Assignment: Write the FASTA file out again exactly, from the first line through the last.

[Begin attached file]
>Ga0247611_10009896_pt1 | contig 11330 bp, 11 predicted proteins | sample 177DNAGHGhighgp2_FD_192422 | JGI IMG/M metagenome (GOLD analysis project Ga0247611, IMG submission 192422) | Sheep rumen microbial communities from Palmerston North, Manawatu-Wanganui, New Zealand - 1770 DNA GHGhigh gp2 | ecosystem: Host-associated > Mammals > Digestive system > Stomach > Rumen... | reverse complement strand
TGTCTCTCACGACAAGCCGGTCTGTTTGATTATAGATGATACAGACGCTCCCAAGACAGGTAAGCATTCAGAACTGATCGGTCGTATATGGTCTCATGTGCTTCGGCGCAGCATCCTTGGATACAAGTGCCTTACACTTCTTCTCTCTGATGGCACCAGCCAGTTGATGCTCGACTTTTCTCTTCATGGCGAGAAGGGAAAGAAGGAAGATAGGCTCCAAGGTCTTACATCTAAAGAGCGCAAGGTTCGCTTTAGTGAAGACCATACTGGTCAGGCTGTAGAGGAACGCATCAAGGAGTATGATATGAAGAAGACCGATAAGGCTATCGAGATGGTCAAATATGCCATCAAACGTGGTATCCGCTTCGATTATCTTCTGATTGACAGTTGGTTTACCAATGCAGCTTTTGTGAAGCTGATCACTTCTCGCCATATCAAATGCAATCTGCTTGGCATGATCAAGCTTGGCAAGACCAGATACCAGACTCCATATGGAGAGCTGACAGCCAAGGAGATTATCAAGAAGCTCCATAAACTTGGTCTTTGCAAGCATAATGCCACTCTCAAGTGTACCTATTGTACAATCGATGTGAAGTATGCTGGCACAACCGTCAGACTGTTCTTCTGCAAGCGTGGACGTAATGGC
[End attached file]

>Ga0247611_10009896_pt1 | contig 11330 bp, 11 predicted proteins | sample 177DNAGHGhighgp2_FD_192422 | JGI IMG/M metagenome (GOLD analysis project Ga0247611, IMG submission 192422) | Sheep rumen microbial communities from Palmerston North, Manawatu-Wanganui, New Zealand - 1770 DNA GHGhigh gp2 | ecosystem: Host-associated > Mammals > Digestive system > Stomach > Rumen... | reverse complement strand
TGTCTCTCACGACAAGCCGGTCTGTTTGATTATAGATGATACAGACGCTCCCAAGACAGGTAAGCATTCAGAACTGATCGGTCGTATATGGTCTCATGTGCTTCGGCGCAGCATCCTTGGATACAAGTGCCTTACACTTCTTCTCTCTGATGGCACCAGCCAGTTGATGCTCGACTTTTCTCTTCATGGCGAGAAGGGAAAGAAGGAAGATAGGCTCCAAGGTCTTACATCTAAAGAGCGCAAGGTTCGCTTTAGTGAAGACCATACTGGTCAGGCTGTAGAGGAACGCATCAAGGAGTATGATATGAAGAAGACCGATAAGGCTATCGAGATGGTCAAATATGCCATCAAACGTGGTATCCGCTTCGATTATCTTCTGATTGACAGTTGGTTTACCAATGCAGCTTTTGTGAAGCTGATCACTTCTCGCCATATCAAATGCAATCTGCTTGGCATGATCAAGCTTGGCAAGACCAGATACCAGACTCCATATGGAGAGCTGACAGCCAAGGAGATTATCAAGAAGCTCCATAAACTTGGTCTTTGCAAGCATAATGCCACTCTCAAGTGTACCTATTGTACAATCGATGTGAAGTATGCTGGCACAACCGTCAGACTGTTCTTCTGCAAGCGTGGACGTAATGGC